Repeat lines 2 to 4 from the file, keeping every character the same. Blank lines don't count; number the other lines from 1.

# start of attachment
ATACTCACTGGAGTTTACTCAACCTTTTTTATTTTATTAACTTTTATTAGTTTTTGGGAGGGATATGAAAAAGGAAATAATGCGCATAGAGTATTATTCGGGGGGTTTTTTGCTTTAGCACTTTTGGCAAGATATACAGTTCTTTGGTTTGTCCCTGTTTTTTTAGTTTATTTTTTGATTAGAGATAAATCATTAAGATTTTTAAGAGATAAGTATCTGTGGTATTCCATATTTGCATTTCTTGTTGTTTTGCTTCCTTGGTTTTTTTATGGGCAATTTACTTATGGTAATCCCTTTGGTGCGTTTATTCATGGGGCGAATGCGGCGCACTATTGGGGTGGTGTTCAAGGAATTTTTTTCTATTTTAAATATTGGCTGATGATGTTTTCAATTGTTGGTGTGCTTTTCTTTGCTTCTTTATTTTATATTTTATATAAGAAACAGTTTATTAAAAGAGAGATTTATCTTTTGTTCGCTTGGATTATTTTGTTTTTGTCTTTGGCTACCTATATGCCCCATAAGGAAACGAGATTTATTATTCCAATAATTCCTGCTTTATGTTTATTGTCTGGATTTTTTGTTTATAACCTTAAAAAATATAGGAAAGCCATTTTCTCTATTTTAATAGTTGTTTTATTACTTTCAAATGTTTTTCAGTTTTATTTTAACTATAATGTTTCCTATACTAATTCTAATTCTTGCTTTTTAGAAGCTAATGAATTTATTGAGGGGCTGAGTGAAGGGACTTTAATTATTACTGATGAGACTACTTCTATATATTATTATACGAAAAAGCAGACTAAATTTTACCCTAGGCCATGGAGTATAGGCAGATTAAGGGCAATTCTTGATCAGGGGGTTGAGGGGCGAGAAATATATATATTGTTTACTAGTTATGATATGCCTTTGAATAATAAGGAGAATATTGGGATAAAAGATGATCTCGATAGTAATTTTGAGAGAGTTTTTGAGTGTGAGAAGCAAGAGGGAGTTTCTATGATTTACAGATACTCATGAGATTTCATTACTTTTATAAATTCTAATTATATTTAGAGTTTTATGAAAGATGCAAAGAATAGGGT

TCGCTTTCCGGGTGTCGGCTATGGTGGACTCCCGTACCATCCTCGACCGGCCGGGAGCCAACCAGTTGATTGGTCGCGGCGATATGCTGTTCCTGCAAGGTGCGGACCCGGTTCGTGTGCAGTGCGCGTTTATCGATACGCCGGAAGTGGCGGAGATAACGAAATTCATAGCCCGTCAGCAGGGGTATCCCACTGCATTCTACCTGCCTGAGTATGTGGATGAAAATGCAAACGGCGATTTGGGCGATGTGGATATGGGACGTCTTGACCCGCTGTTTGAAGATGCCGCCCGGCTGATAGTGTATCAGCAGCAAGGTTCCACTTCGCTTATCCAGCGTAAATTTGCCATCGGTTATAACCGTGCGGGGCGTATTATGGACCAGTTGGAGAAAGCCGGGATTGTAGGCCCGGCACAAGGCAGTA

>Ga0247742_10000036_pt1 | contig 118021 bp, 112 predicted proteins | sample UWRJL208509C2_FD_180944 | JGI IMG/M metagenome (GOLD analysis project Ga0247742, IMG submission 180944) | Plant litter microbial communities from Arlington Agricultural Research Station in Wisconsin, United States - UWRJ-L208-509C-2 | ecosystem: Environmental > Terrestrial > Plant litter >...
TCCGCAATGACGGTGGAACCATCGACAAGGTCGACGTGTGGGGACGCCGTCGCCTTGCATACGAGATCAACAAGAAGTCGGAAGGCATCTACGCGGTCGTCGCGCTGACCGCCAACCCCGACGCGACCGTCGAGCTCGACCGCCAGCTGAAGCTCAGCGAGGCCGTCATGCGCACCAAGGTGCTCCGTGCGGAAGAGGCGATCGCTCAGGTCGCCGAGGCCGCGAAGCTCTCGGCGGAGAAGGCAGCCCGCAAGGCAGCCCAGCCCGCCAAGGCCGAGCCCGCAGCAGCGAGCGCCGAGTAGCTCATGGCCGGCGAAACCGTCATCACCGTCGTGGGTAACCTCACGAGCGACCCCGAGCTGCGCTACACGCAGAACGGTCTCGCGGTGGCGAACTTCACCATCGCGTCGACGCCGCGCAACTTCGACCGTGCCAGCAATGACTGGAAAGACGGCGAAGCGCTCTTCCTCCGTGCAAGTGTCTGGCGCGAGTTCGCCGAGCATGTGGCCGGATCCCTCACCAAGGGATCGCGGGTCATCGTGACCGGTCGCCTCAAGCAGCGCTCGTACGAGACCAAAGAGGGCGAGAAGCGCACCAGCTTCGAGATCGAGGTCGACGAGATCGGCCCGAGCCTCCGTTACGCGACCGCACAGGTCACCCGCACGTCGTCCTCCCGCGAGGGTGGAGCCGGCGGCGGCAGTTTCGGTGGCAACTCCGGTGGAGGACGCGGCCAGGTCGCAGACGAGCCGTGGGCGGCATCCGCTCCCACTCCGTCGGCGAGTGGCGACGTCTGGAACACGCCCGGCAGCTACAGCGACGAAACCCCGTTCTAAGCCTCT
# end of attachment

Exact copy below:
TCGCTTTCCGGGTGTCGGCTATGGTGGACTCCCGTACCATCCTCGACCGGCCGGGAGCCAACCAGTTGATTGGTCGCGGCGATATGCTGTTCCTGCAAGGTGCGGACCCGGTTCGTGTGCAGTGCGCGTTTATCGATACGCCGGAAGTGGCGGAGATAACGAAATTCATAGCCCGTCAGCAGGGGTATCCCACTGCATTCTACCTGCCTGAGTATGTGGATGAAAATGCAAACGGCGATTTGGGCGATGTGGATATGGGACGTCTTGACCCGCTGTTTGAAGATGCCGCCCGGCTGATAGTGTATCAGCAGCAAGGTTCCACTTCGCTTATCCAGCGTAAATTTGCCATCGGTTATAACCGTGCGGGGCGTATTATGGACCAGTTGGAGAAAGCCGGGATTGTAGGCCCGGCACAAGGCAGTA

>Ga0247742_10000036_pt1 | contig 118021 bp, 112 predicted proteins | sample UWRJL208509C2_FD_180944 | JGI IMG/M metagenome (GOLD analysis project Ga0247742, IMG submission 180944) | Plant litter microbial communities from Arlington Agricultural Research Station in Wisconsin, United States - UWRJ-L208-509C-2 | ecosystem: Environmental > Terrestrial > Plant litter >...
TCCGCAATGACGGTGGAACCATCGACAAGGTCGACGTGTGGGGACGCCGTCGCCTTGCATACGAGATCAACAAGAAGTCGGAAGGCATCTACGCGGTCGTCGCGCTGACCGCCAACCCCGACGCGACCGTCGAGCTCGACCGCCAGCTGAAGCTCAGCGAGGCCGTCATGCGCACCAAGGTGCTCCGTGCGGAAGAGGCGATCGCTCAGGTCGCCGAGGCCGCGAAGCTCTCGGCGGAGAAGGCAGCCCGCAAGGCAGCCCAGCCCGCCAAGGCCGAGCCCGCAGCAGCGAGCGCCGAGTAGCTCATGGCCGGCGAAACCGTCATCACCGTCGTGGGTAACCTCACGAGCGACCCCGAGCTGCGCTACACGCAGAACGGTCTCGCGGTGGCGAACTTCACCATCGCGTCGACGCCGCGCAACTTCGACCGTGCCAGCAATGACTGGAAAGACGGCGAAGCGCTCTTCCTCCGTGCAAGTGTCTGGCGCGAGTTCGCCGAGCATGTGGCCGGATCCCTCACCAAGGGATCGCGGGTCATCGTGACCGGTCGCCTCAAGCAGCGCTCGTACGAGACCAAAGAGGGCGAGAAGCGCACCAGCTTCGAGATCGAGGTCGACGAGATCGGCCCGAGCCTCCGTTACGCGACCGCACAGGTCACCCGCACGTCGTCCTCCCGCGAGGGTGGAGCCGGCGGCGGCAGTTTCGGTGGCAACTCCGGTGGAGGACGCGGCCAGGTCGCAGACGAGCCGTGGGCGGCATCCGCTCCCACTCCGTCGGCGAGTGGCGACGTCTGGAACACGCCCGGCAGCTACAGCGACGAAACCCCGTTCTAAGCCTCT